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Project aims to mend lake shore

H&N photo by Andrew Mariman
Waves and burrowing animals have caused erosion along the shores of Lake Ewauna. Dani Watson of OSU Extension Service is heading a plan to stop it.

July 1, 2006 by Steve Kadel, Herald and News

Waves and burrowing animals have carved deeply into Lake Ewauna's shore.

But a test program this fall might be the cure. The Lake Ewauna Wetland Enhancement Project will use a rock wall to slow wave action and prevent erosion.

The bank, which often is at 90 degrees or undercut in concave fashion, will be reshaped to slope up at a 45-degree angle. That's intended to thwart muskrats and other animals' attempts to burrow.

Vegetation will be planted where the bank slope is changed.

Repair work along the Wingwatchers' trail is headed by Dani Watson of the Oregon State University Extension Service and Klamath Watershed Council.

“Historically they've put log booms out,” she said. “It stops the top level of water.”

But that does nothing to water surging toward land under the logs. Thus the wall extending from what Watson calls “a nice hard pan” on lake bottom up to the water surface.

A 120-yard section of shoreline will be treated as a test. If it works - a determination that will take a few years - more of the lake's shore will be treated, Watson said.

“We'll have a clue after a year, but not a definitive answer,” she said.

The wall will be about 30 yards offshore in 2 feet of water. An excavator will be used to put rocks into the water. The operator must place the rocks carefully to avoid stirring up sediment, Watson said. The test project will cost $50,000, including engineering design and a consultant's advice. It's measured by three gauges placed at three shoreline locations.

Mark Buettner, a fisheries biologist for FWS, acknowledged the lake level does not currently meet the biological opinion's requirement. But he said the agency has OK'd the temporary discrepancy, which was due to circumstances beyond Reclamation's control.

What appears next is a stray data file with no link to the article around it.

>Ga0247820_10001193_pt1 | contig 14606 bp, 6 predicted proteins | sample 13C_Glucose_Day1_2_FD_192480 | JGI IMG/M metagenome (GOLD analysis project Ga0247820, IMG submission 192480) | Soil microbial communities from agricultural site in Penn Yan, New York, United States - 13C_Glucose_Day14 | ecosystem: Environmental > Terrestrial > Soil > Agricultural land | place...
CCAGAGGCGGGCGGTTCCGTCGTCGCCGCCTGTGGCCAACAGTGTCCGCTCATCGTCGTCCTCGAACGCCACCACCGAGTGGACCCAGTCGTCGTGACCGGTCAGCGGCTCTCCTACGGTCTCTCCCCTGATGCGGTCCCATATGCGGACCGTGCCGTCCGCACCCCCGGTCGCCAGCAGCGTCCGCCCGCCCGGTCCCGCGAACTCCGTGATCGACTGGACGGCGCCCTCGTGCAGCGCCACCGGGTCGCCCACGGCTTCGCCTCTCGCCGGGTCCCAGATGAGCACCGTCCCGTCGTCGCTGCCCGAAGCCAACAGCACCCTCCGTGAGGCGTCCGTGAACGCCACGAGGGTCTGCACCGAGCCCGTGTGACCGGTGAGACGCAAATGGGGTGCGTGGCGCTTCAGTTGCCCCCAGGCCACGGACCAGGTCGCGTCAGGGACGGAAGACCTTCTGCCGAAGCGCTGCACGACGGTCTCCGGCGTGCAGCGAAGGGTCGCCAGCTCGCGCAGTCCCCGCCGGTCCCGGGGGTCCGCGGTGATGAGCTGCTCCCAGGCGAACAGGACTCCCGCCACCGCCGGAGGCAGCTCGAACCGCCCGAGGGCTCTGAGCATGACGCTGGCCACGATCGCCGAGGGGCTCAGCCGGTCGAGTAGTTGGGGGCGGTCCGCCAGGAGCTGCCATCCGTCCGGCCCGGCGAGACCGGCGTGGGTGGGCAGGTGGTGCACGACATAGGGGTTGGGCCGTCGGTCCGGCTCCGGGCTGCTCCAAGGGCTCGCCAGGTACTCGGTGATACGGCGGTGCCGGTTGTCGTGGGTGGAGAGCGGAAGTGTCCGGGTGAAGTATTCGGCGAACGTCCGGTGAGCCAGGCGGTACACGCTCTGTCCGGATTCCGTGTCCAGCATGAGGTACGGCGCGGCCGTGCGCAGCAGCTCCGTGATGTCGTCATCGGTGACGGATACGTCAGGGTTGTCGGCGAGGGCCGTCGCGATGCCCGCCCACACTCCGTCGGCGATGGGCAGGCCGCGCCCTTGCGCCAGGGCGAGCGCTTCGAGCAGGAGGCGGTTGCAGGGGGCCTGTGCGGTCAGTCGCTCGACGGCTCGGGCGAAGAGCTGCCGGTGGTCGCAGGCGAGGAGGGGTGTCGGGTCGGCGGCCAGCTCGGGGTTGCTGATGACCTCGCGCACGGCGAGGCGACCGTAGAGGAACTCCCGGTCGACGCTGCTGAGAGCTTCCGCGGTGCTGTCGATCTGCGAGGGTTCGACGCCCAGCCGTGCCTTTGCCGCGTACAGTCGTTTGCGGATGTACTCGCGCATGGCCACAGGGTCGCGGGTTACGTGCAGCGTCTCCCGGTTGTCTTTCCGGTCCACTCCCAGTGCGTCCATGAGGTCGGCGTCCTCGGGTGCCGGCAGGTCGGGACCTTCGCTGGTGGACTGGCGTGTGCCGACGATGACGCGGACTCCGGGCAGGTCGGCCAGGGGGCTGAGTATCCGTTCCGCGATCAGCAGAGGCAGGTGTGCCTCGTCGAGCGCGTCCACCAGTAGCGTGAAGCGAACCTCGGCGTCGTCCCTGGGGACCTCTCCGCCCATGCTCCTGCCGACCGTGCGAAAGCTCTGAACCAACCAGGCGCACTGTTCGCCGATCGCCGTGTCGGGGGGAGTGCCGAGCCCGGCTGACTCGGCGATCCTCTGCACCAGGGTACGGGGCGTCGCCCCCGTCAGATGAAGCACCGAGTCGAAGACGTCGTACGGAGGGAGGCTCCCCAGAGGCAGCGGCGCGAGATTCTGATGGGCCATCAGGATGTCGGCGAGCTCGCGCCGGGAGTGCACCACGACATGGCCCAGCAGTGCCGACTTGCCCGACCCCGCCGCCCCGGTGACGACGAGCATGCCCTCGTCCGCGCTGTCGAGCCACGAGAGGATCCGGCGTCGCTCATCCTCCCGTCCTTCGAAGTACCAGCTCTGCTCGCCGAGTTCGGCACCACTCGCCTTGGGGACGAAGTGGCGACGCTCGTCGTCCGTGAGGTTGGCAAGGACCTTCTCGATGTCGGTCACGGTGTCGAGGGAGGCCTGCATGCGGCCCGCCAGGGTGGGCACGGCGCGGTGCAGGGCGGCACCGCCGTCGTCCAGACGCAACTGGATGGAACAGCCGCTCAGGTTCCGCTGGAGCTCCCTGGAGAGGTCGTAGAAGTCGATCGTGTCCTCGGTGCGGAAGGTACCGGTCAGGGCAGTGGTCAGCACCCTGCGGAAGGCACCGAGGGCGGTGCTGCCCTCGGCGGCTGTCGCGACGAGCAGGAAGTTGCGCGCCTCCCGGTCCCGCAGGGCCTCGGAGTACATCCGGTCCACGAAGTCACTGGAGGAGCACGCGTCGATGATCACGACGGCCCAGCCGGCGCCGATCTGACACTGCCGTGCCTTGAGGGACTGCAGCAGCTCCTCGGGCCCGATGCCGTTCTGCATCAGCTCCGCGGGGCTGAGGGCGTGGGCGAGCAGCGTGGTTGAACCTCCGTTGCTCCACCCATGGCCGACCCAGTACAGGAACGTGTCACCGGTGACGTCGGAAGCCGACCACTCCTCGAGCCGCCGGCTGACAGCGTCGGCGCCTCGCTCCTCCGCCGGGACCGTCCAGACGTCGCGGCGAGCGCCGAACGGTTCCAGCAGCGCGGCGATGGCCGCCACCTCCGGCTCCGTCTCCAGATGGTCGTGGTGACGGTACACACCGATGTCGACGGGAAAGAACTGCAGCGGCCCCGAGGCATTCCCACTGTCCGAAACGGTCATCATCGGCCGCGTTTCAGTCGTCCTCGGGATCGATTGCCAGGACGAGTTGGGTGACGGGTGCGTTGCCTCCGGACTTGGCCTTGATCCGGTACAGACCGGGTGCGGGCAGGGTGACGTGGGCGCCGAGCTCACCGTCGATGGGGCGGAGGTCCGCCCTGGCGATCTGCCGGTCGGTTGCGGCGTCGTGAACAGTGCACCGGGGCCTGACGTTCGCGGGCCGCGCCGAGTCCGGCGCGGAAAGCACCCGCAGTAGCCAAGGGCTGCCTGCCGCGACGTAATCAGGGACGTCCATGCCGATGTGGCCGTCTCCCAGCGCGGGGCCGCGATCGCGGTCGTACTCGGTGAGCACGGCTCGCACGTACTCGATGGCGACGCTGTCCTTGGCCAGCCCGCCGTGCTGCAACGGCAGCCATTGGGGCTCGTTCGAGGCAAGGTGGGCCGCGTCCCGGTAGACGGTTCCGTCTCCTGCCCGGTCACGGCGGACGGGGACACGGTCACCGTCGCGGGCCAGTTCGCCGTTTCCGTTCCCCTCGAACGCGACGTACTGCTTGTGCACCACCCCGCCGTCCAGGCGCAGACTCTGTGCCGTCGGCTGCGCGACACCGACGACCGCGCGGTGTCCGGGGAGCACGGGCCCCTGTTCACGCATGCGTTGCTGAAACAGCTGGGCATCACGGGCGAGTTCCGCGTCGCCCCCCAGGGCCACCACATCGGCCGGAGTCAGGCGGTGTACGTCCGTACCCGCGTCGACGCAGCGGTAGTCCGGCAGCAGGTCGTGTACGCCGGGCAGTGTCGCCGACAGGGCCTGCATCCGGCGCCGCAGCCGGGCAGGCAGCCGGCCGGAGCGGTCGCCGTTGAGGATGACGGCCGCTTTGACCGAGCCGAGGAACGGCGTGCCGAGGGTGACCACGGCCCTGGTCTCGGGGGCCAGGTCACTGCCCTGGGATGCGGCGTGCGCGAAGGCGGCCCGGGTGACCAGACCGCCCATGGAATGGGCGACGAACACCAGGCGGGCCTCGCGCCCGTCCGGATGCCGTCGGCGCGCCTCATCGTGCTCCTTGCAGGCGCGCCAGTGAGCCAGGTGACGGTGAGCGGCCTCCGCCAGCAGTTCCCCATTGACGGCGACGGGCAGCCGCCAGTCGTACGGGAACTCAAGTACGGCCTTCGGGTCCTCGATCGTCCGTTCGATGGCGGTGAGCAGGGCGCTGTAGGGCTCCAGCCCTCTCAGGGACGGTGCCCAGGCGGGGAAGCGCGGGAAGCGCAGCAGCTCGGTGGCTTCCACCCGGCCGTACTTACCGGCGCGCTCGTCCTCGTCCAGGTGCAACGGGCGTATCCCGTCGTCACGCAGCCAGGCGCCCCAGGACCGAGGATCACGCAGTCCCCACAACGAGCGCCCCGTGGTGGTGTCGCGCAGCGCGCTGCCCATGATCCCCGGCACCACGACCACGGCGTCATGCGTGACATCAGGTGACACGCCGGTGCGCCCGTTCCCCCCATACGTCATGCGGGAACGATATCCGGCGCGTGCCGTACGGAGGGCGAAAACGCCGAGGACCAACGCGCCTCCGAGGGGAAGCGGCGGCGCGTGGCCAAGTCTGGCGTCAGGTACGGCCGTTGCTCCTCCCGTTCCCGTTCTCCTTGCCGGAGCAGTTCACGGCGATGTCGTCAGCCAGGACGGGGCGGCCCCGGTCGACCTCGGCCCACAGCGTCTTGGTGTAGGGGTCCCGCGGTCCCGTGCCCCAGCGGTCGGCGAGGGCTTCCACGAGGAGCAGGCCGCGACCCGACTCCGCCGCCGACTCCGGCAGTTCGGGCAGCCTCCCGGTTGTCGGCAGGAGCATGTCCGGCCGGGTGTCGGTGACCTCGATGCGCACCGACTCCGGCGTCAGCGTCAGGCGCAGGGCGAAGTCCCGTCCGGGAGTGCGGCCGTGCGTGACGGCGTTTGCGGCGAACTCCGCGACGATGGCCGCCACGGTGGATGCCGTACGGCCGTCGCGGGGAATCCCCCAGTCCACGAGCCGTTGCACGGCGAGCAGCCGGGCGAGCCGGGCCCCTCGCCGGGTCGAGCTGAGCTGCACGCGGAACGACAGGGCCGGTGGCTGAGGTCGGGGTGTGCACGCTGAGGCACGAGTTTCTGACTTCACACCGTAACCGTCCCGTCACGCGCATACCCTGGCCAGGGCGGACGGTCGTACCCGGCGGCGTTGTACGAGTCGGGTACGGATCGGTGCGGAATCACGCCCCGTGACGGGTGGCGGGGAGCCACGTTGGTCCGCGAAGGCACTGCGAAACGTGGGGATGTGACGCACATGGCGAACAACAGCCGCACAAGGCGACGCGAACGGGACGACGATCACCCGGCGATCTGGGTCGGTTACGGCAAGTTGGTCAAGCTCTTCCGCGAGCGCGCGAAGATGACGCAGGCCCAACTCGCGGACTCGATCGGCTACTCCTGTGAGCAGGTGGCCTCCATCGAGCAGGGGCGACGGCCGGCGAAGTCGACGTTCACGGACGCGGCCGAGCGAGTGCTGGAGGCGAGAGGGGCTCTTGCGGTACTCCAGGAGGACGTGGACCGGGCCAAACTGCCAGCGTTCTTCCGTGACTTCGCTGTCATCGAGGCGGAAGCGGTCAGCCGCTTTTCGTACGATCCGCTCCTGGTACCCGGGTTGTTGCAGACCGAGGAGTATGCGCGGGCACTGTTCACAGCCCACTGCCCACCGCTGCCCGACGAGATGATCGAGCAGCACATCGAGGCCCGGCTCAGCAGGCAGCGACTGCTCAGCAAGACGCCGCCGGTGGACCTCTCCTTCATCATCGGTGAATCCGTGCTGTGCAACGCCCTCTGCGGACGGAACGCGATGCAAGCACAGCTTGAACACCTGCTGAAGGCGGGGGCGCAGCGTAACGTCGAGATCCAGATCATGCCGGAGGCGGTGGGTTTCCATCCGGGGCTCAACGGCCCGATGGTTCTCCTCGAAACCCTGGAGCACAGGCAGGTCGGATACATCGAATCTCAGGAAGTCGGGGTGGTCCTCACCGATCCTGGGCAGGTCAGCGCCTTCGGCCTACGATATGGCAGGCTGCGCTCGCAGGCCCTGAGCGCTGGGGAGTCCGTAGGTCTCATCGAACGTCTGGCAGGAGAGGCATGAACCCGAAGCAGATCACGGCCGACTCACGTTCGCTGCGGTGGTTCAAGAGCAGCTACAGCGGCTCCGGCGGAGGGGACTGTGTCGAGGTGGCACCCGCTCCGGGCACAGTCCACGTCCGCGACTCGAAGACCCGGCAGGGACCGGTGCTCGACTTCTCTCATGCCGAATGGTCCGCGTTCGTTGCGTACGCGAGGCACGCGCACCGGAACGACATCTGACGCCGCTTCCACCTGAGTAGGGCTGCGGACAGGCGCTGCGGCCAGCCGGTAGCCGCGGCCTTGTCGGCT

Analyses by Reclamation and FWS conclude the current level will provide adequate sucker habitat this year.

Lake water that filled Caledonia Marsh will likely stay there at least until fall, Buettner said. Pumping it back into Upper Klamath “wasn't deemed practical” because of the cost and difficulty of the task, he said.

Meanwhile, Reclamation officials have called on water bank suppliers to pump well water into the irrigation system.

“We have everything available turned on and running for us,” said Cecil Lesley, chief of Reclamation's water and land division. “We will continue (using) the water bank until it's gone or we match the required elevation in the lake.”

Another factor in reaching the desired level begins today, when the amount of Klamath River water flowing through Iron Gate dam in California will be reduced by about two-thirds.

Flow requirements called for 2,900 cubic feet of water per second to course through the dam. However, that number dropped to 1,000 CFS at midnight Friday.

Lesley estimated it will take about nine days to make the transition.

Reclamation spokeswoman Rae Olsen noted “seasonal inflows” to Klamath Lake have been lower than anticipated. The situation might be caused by low groundwater levels from several years of drought, she said.

However, things look good for irrigators this summer, said Reclamation's acting area manager Christine Karas.

“We do not anticipate any shortages to the Project,” she said. “The Fish and Wildlife Service is really working with us on this.”




Page Updated: Thursday May 07, 2009 09:14 AM  Pacific

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